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GPs advised to give antibiotics to children with flu

Antibiotics used in general practice are hardly ever of benefit for children with respiratory infections – but do speed recovery in those with flu.

A major new analysis of practice records found GPs prescribed antibiotics to a third of children with cough or fever, but with no effect on recovery time. The only exception, where prescribing antibiotics did appear to be justified, was for symptomatic treatment of flu.

Antibiotics significantly reduced the time a child with flu suffered from fever. The proportion who had recovered from fever five days after diagnosis was nearly 90 per cent with antibiotics, compared with a little over 60 per cent without.

Despite this, antibiotics were prescribed to only 24 per cent of children with confirmed flu, which the researchers said was too low when the virus was circulating in the community.

The study, published online in Archives of Disease in Childhood, backed current guidance that lower respiratory tract infections do not require antibiotics in the absence of complications. A viral cause was detected in 77 per cent of the 425 children studied, who were aged between six months and 12 years.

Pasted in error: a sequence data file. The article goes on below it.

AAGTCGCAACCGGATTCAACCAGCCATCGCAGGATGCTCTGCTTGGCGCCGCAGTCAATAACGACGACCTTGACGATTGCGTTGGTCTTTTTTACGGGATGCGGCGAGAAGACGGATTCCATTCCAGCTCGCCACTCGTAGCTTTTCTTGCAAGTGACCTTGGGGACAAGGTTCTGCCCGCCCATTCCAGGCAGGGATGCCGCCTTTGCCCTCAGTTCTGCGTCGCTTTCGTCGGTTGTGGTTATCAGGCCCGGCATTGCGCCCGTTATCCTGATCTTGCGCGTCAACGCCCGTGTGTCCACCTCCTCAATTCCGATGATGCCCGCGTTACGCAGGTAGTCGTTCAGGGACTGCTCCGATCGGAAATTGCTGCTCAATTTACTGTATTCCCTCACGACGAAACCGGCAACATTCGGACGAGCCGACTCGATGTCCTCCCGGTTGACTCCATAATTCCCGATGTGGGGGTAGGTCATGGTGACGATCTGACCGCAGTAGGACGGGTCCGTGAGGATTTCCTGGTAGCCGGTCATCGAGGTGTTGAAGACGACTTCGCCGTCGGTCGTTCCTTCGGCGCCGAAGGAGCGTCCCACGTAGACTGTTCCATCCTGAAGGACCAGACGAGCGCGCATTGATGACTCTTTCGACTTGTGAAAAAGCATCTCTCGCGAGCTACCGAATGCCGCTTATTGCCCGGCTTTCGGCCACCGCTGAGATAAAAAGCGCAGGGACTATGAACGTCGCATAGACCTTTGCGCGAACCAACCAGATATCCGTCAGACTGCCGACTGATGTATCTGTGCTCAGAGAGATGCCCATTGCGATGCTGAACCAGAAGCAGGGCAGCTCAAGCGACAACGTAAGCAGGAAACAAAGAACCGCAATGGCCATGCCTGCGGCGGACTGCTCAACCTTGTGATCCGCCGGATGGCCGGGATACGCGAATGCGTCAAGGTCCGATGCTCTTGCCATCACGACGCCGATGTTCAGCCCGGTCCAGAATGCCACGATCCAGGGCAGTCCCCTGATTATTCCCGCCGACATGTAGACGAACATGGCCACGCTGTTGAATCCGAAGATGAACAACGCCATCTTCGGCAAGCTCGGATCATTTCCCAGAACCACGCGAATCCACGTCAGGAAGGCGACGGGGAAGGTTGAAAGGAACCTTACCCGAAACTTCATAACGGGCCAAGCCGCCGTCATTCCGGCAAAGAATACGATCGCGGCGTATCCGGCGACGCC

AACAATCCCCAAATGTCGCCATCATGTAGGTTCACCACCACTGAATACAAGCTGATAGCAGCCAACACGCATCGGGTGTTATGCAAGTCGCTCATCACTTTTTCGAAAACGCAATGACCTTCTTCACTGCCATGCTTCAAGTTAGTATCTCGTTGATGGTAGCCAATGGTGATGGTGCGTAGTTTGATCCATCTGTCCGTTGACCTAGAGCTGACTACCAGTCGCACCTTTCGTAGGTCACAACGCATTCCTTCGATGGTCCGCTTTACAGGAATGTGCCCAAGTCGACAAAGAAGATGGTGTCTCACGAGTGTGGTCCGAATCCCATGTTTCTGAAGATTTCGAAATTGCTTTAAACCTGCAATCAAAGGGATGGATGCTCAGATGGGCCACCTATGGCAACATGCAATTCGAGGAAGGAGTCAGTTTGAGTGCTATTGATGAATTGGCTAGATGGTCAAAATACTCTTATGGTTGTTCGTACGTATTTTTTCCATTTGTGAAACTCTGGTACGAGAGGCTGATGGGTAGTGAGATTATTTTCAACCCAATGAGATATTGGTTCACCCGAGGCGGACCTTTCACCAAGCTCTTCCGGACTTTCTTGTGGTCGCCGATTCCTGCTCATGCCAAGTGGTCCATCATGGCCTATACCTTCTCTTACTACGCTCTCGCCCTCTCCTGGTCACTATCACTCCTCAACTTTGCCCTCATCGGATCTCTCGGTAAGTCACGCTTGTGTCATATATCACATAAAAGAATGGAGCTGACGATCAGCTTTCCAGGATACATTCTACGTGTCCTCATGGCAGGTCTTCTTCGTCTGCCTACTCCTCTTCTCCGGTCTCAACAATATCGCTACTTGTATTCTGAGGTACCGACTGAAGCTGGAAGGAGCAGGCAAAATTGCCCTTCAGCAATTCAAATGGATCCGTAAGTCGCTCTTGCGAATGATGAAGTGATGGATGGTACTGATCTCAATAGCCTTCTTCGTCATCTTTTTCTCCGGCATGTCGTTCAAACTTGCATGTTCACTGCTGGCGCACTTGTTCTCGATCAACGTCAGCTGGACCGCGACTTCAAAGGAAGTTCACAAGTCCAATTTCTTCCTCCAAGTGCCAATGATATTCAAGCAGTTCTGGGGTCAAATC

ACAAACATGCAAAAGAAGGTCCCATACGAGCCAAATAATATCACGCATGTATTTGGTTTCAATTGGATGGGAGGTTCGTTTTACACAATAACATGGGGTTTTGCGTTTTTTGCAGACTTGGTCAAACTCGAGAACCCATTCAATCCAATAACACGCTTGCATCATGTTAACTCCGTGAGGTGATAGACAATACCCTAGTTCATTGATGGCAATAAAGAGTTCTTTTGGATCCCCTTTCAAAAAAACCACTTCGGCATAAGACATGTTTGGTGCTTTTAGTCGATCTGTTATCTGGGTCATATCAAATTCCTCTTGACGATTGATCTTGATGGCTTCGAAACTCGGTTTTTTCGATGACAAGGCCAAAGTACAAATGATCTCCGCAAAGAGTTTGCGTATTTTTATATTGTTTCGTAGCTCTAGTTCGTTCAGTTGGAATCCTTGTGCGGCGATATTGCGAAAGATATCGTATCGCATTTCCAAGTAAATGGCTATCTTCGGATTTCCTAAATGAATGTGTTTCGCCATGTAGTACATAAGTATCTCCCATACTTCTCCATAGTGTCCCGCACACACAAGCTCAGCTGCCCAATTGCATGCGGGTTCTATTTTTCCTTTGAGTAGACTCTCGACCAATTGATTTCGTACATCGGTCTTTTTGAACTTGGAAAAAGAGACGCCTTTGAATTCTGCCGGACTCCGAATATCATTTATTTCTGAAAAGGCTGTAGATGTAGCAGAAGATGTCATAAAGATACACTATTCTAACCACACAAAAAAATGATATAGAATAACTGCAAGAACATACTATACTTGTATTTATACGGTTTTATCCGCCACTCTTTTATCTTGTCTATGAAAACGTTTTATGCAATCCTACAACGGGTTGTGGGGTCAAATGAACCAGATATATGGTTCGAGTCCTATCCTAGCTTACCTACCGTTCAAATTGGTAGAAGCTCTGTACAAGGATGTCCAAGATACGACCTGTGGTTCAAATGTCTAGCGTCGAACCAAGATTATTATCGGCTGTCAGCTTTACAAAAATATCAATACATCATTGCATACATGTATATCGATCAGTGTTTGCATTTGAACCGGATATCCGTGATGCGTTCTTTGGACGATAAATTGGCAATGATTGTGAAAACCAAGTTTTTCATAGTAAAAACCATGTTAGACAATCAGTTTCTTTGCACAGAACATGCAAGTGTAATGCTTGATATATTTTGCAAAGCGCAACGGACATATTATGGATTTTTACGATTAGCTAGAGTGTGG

Study leader Dr Anthony Harnden, a lecturer in primary health care at the University of Oxford, said: 'The results demonstrate the clinical course of different viral infections is the same, whether or not the child gets antibiotics. The vast majority do not require them.

'The exception is fever caused by flu, because a number of children get secondary bacterial infections. Therefore, when flu is circulating, GPs should have a slightly lower threshold for using antibiotics.'

Dr Harnden, whose own practice in Wheatley, Oxfordshire, was one of 18 that participated in the study, said he thought the 'paradigm' that infections were either purely viral or bacterial was incorrect.

He said infections in general practice were likely to be a mixture of the two.

Dr Peter Fellows, a GP in Lydney, Gloucestershire, and chair of the GPC prescribing sub-committee, said the advice to consider giving children antibiotics if flu was circulating was sensible.

'It's all well and good saying 80-odd per cent of these infections are viral, but that means 20 per cent are not. And lower respiratory tract infections seldom occur in isolation.'

Key findings

• 77 per cent of children in primary care with 'more than a simple cold' have identifiable viral infection

• Symptoms resolved at very similar rates, irrespective of viral aetiology and antibiotic use

• Antibiotics may cut duration of fever in children with flu, which could reflect increased risk of secondary infection in these children

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